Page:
When we aren’t training for a race, we’re making big plans for the year ahead. Excitement turns into anticipation as the lotteries decide our fates. And when all the names have been drawn, it’s time to move forward by creating a race schedule around the race we did or didn’t get into. But why? And is it healthy?
Depending on how many races we set our sights on, a loaded schedule might be too physically demanding and put a body at risk. With all of the recent discussions about Over Training Syndrome (OTS), a form of chronic fatigue, it’s hard to ignore the possible repercussions of high mileage training combined with racing year-round. But with so many ultras to be had, there seems to be deeper emotions involved when choosing which to sign up for – not unlike a kid in a candy store. Or, as Dylan Bowman, recently mentioned, “Like a fantasy football draft but more personal.”
Our enthusiasm for the sport often borderlines obsession, and rightly so. With the number of hours we spend on the trails and the beautiful landscapes we play witness to, there’s no question that endorphins aren’t the only thing fueling our fire. Unfortunately, like any obsession, there are negative effects when perspective gets a bit skewed. Relationships can be put at risk, along with priorities such as work or family. Off-season is a perfect time to evaluate the year ahead, and changes that can be made to increase quality of training, as well as quality of life. A sturdy balance of both is ideal.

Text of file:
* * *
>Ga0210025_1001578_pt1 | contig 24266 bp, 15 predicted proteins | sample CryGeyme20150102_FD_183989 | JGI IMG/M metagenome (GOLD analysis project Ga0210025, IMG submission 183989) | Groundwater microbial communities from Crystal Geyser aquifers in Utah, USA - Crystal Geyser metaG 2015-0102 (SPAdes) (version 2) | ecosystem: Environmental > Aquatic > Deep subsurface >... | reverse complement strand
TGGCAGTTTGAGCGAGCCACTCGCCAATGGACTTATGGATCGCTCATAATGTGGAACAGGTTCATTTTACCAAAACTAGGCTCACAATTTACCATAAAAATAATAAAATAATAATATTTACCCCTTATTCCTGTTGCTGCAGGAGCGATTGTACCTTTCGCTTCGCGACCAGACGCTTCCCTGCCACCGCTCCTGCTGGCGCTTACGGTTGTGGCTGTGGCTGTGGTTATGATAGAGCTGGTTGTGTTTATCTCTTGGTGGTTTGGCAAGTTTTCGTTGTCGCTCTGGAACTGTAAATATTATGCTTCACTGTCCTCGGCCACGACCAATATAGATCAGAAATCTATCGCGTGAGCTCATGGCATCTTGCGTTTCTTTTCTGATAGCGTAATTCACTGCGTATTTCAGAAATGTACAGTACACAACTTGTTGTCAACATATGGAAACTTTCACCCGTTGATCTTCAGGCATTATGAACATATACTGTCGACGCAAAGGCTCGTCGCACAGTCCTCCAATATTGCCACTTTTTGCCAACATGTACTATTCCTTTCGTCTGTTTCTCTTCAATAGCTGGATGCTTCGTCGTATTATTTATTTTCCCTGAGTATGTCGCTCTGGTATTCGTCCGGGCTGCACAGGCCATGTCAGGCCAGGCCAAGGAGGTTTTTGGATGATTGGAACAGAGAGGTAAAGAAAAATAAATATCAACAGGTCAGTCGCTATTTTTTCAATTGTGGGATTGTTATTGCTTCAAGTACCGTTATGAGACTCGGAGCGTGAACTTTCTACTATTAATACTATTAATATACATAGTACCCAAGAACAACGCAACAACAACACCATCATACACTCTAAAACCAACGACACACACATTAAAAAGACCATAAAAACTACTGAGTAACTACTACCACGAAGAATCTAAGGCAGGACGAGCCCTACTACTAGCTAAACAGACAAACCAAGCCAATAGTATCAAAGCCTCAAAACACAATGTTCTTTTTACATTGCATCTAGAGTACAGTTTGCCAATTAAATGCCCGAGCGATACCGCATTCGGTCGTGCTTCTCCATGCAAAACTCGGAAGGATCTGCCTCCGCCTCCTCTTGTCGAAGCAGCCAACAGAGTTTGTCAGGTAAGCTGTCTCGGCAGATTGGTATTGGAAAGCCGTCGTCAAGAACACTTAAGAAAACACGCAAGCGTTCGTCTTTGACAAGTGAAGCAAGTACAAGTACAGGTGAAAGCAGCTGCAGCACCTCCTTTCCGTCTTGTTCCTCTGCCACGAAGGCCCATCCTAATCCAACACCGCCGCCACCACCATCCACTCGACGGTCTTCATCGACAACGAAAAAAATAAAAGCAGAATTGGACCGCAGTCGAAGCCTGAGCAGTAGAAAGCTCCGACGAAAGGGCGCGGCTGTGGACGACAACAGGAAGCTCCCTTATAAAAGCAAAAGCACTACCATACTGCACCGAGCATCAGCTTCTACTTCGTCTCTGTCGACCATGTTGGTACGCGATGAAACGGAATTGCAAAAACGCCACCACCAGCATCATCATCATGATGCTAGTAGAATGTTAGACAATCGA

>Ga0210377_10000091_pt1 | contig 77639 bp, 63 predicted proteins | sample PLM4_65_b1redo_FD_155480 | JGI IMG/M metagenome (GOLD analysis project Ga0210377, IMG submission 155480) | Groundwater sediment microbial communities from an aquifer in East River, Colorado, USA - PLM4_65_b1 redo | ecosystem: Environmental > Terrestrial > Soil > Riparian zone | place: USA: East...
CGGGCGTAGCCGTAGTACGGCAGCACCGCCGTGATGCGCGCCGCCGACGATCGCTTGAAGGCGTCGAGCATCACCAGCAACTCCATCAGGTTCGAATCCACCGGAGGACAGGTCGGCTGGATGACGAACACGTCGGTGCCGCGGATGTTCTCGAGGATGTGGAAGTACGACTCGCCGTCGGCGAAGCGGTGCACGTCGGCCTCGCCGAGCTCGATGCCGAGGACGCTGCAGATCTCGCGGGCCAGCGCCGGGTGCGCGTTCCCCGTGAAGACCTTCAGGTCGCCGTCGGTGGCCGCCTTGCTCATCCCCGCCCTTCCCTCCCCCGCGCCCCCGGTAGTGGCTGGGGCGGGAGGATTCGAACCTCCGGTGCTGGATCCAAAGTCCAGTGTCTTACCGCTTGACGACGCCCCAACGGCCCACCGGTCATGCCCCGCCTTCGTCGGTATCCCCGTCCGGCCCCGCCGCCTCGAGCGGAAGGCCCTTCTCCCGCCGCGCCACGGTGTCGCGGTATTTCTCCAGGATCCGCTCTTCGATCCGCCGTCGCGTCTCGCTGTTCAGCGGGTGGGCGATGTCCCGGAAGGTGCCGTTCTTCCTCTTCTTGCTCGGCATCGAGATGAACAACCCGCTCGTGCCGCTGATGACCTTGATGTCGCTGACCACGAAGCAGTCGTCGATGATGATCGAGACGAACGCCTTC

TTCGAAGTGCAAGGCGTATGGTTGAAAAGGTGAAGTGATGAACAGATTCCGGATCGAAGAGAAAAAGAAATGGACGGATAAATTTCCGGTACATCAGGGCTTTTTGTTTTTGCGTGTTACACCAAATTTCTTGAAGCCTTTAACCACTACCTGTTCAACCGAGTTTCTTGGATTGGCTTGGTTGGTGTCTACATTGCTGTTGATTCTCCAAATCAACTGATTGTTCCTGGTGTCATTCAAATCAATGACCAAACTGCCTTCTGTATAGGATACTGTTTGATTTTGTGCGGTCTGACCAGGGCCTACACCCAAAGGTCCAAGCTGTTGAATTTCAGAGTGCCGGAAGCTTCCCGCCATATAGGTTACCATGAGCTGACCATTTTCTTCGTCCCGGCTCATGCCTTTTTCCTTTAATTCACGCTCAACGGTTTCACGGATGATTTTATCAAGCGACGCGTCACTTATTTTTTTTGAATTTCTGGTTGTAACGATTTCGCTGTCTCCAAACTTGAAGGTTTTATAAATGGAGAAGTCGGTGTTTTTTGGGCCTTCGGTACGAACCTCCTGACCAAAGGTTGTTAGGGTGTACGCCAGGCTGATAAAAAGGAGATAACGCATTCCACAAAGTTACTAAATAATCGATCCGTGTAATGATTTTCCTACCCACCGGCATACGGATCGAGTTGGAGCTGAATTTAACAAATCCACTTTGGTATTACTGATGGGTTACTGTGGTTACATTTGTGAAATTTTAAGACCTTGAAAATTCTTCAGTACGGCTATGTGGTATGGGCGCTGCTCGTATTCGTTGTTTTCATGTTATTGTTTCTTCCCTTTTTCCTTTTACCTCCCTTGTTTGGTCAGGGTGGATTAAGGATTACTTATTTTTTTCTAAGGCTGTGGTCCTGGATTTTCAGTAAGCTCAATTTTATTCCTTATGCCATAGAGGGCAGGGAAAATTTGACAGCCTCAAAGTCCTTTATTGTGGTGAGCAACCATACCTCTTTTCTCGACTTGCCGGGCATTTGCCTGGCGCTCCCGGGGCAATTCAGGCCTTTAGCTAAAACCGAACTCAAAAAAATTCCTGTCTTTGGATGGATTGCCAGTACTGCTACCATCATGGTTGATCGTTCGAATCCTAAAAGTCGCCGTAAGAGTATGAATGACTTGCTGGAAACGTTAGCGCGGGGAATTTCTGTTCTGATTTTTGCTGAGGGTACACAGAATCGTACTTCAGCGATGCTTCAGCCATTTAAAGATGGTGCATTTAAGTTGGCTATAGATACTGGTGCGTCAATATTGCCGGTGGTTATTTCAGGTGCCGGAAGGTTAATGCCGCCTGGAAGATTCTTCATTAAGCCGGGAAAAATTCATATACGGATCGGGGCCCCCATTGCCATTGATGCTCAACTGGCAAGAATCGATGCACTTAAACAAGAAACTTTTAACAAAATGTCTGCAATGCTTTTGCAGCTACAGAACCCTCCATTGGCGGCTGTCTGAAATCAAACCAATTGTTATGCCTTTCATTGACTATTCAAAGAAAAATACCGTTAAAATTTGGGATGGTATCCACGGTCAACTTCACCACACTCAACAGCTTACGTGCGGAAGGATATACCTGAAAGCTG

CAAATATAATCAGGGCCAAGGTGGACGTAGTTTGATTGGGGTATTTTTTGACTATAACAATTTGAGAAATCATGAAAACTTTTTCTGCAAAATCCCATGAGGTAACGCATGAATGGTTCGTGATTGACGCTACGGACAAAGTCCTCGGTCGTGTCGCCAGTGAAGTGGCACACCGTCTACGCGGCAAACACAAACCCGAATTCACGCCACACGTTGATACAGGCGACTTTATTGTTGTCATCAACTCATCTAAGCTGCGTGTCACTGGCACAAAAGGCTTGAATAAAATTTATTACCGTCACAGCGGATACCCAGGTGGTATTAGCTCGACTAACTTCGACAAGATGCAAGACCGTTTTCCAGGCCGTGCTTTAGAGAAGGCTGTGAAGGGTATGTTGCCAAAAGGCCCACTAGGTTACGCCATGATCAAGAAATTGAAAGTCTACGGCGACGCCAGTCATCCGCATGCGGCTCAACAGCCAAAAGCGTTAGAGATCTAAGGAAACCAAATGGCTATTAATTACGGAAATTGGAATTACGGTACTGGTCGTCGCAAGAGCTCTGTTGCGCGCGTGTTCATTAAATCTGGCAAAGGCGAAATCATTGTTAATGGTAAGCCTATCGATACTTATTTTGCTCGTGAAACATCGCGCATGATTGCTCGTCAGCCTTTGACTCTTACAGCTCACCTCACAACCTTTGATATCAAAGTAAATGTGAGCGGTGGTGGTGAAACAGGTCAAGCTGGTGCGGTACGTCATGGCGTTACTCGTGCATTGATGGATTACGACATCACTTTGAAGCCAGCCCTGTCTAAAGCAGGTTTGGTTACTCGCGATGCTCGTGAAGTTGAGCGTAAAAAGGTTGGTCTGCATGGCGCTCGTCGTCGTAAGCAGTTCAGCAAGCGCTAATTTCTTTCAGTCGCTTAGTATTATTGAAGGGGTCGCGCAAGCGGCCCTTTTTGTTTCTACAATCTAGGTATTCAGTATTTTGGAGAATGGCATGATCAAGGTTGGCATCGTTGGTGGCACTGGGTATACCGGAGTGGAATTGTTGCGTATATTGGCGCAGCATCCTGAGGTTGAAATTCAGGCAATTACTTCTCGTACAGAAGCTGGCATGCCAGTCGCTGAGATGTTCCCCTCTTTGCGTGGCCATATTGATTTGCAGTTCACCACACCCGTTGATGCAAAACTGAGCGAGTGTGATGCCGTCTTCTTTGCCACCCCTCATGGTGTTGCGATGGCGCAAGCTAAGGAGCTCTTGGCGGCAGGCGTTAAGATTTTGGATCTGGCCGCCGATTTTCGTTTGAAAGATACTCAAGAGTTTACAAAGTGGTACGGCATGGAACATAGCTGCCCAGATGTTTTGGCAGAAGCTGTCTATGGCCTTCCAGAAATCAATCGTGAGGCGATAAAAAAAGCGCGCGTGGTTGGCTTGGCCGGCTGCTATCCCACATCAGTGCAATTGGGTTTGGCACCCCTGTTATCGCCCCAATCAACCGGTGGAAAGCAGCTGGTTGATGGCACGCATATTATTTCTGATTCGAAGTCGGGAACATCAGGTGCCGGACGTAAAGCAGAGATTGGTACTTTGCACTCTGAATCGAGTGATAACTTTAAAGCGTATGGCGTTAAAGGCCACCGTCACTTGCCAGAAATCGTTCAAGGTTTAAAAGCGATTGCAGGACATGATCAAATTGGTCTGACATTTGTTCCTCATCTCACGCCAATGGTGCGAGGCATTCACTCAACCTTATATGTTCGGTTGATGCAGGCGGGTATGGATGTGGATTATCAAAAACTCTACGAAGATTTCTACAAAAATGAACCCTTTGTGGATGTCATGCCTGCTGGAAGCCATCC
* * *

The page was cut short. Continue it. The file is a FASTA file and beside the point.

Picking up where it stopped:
More often than not we are reminded that the keys to this sport are consistency and patience. Running for hours means we must practice both, and when we’re not running – well, we want to be. Hence the late night ultrasignup.com binges. In a perfect world, our race schedules would include one or two big races, with a few smaller ones on either side to build up and balance out the larger ones. Everyone has their preference, but a variety of races distances can be beneficial training tools. So resist the urge to fill your race calendar for the year based on temptation, and cherry-pick your favorites.
When all is said and done, planning for the year ahead is often necessary due to race lotteries, early fill-ups and travel plans. But it’s also nice to be able to get excited about, and visualize the upcoming race season. As physically and mentally tough athletes, we have an incredible passion for our sport. And as long as we spend a little bit of our time on the trail thinking about consistency and balance, we can continue to plan ahead and foster our longevity as ultrarunners.